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      European utilities: liquidity improves; Uniper nationalisation, guarantees show state support vital
      THURSDAY, 22/09/2022 - Scope Ratings GmbH
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      European utilities: liquidity improves; Uniper nationalisation, guarantees show state support vital

      Europe’s power utilities can put the summer’s liquidity crunch behind them as pressures ease in energy markets, but, with prices still high, state support, most visible in Germany’s planned nationalisation of Uniper, is crucial to avert a market collapse.

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      The liquidity crisis is set to diminish, assuming EU governments finalise agreement on a cap on energy prices while providing general state guarantees or (temporarily) relaxing the requirements for the provision of cash collateral for hedged positions.

      But other financial pressures are building for the European sector in general over and above the collateral issue, with potential long-term consequences for investment.

      “Still elevated energy prices put new stress on working capital, with risk from higher defaults on receivables and delays in receivables collection,” says Sebastian Zank, deputy head of corporate ratings at Scope.

      Rising interest rates are increasing debt-servicing costs in the capital-intensive sector. Uncertainty over future taxation as governments consider windfall levies risks deterring or delaying investment projects that Europe needs to improve the functioning and security of the energy market – new clean generating capacity, more storage, more interconnectors – and to meet environmental goals.

      Government support helps ease liquidity squeeze

      “For now, the immediate source of respite for the sector is the combination of factors narrowing the gap between market and power prices hedged via exchange-traded futures that had widened dangerously when Russia’s use of its energy exports in its war against Ukraine sent European gas and electricity prices soaring even higher this year,” says Zank.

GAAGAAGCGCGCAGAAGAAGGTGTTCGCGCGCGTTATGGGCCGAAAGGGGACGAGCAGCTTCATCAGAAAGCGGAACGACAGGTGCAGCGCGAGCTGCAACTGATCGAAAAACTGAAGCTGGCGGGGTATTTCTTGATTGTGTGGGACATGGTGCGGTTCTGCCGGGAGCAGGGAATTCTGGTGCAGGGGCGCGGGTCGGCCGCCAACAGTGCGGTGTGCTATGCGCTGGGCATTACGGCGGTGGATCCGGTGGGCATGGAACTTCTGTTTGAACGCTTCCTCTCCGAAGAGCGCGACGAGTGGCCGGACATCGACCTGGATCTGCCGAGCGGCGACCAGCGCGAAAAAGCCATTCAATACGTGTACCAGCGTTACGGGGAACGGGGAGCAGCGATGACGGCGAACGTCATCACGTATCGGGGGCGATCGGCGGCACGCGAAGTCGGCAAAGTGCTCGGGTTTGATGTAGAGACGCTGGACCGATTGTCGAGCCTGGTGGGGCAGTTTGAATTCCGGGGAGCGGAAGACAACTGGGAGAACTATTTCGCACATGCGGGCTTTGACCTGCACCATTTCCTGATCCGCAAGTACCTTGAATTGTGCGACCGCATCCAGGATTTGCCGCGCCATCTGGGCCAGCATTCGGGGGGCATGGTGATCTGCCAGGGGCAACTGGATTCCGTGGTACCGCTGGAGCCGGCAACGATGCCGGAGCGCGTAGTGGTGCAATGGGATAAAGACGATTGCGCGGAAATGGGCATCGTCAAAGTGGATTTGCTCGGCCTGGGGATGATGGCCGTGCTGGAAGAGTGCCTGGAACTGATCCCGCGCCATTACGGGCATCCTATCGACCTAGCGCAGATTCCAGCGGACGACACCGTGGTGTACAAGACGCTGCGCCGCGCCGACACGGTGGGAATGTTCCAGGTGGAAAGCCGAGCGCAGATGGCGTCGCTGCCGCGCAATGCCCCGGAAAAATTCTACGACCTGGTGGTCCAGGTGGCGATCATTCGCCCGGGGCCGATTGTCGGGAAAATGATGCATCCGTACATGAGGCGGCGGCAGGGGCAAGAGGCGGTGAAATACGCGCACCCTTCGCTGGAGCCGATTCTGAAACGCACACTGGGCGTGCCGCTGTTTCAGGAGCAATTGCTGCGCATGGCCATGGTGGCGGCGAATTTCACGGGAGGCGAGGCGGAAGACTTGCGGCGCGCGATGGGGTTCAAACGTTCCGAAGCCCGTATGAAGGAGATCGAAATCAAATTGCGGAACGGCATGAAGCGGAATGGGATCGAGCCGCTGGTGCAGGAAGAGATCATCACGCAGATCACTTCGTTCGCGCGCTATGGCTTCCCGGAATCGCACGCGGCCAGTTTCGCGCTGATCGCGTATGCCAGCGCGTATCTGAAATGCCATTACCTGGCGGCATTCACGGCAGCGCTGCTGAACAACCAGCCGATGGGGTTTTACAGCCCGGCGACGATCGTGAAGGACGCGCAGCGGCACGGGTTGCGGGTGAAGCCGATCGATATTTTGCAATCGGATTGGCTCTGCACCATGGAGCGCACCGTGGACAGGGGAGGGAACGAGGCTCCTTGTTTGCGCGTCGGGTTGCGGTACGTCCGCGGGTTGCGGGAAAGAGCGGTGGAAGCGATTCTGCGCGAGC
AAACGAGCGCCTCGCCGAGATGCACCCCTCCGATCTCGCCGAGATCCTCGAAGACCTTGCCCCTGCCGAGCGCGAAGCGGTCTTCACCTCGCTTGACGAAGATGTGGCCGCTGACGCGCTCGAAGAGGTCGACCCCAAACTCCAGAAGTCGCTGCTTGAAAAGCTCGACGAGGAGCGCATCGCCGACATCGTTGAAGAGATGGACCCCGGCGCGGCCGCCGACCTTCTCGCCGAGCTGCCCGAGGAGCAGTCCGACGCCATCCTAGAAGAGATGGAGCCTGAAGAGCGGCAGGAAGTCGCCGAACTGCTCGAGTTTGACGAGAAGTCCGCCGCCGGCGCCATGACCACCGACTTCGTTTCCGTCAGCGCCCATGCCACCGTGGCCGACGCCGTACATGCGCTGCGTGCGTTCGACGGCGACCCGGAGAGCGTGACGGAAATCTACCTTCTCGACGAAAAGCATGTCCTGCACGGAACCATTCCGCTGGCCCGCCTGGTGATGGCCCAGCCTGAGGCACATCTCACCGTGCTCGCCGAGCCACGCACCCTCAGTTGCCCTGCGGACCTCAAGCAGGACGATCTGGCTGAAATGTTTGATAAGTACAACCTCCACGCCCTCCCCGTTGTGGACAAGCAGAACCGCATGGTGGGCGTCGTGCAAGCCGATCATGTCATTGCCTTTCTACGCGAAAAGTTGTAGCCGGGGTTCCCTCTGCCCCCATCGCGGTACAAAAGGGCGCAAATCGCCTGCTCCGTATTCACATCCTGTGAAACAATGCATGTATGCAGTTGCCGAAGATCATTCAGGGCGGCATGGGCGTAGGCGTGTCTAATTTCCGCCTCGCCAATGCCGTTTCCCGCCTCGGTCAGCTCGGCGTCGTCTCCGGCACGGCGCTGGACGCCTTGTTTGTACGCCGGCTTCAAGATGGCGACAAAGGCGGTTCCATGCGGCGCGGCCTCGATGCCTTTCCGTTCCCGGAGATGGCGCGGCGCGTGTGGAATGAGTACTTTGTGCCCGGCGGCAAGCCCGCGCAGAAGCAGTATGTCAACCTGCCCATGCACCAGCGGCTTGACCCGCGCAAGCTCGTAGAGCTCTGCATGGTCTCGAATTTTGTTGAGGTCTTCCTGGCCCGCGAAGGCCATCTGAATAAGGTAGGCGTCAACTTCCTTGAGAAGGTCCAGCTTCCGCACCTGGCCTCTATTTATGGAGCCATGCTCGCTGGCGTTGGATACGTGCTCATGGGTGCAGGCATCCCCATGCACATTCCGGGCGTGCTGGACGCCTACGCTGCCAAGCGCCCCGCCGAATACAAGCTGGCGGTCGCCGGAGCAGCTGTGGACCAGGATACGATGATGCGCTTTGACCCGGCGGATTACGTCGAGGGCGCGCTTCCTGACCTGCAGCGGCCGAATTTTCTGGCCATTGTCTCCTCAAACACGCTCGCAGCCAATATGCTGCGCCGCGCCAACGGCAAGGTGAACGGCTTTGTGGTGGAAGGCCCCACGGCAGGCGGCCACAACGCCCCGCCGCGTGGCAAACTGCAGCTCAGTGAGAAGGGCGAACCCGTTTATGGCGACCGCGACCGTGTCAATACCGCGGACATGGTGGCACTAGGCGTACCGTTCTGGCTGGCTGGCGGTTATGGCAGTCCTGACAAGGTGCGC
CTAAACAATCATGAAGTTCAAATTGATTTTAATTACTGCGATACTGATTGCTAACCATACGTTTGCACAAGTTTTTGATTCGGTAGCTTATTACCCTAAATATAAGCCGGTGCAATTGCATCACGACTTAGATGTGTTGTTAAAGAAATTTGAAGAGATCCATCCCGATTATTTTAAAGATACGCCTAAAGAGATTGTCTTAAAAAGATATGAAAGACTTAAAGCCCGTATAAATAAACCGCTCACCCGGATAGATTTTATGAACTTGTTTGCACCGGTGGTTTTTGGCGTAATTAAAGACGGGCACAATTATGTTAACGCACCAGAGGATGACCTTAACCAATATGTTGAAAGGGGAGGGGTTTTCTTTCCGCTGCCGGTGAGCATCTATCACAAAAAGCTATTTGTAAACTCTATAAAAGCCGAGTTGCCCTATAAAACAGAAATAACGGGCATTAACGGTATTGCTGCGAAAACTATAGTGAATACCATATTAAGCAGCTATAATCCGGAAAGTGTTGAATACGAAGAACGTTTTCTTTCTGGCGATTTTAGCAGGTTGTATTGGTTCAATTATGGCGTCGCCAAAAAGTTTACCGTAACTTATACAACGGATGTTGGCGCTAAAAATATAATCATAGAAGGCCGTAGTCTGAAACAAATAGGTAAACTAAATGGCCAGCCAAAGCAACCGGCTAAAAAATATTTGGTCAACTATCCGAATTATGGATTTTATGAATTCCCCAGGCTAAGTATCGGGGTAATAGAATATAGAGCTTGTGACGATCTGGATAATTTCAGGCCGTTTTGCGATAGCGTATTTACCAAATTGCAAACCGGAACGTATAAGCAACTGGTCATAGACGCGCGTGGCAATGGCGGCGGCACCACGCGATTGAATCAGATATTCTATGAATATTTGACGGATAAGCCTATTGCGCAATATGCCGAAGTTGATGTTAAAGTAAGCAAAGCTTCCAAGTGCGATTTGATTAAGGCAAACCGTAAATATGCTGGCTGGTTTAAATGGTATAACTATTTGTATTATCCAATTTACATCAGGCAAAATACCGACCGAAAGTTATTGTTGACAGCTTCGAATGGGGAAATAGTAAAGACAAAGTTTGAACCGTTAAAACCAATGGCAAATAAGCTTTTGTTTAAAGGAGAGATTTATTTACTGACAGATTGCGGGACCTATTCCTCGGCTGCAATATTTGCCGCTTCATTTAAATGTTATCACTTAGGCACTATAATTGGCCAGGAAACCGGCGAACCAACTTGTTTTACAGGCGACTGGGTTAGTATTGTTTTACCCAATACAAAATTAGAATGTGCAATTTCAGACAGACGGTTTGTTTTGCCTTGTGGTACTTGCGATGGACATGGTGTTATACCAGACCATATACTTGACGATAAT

The wider that this gap is and the more volatile the underlying commodity price, the more cash utilities are obliged to set aside as collateral (initial and variation margin) because of the size of the swing in the value of the hedging contract. This explains the liquidity squeeze they faced as Russia’s suspension of some supplies of gas to Europe sent prices for electricity and gas to more than 10 times the levels of last year when many utilities had hedged much of their output.

      In addition to government action to stabilise energy prices, success in replenishing European gas stocks despite the lack of Russian gas, fears of recession, and setbacks in Russia’s war effort have also helped bring market prices more in line with hedged prices.

      “The risk of another spike in gas and electricity prices is much reduced even if prices remain volatile,” says Zank.

      Utilities to benefit from release of working capital

      The roll-off of hedging contracts for which utilities had to provide massive extra collateral is now leading to the release of working capital, freeing up cash for utilities to take out less onerous new hedges, build up cash reserves and/or pay down debt that was raised for working capital funding.

      If some utilities remain under intense financial pressure, the cause is Russian state-controlled gas utility Gazprom OAO’s refusal to honour long-term gas supply contracts, forcing these utilities, most notably Uniper, to buy alternative supplies of gas at elevated spot-market prices, well above those at which they had contracted to sell gas to industry. The result is unsustainable operating losses.

      “We remain confident that government support will prevent bankruptcies of systemically important utilities such as Uniper and the market contagion that would lead to,” says Marco Romeo, analyst at Scope Ratings. “Other utilities less reliant on Russian gas have ample liquidity or access to bank credit lines or guarantees from sovereigns or sub-sovereigns,” Romeo says.

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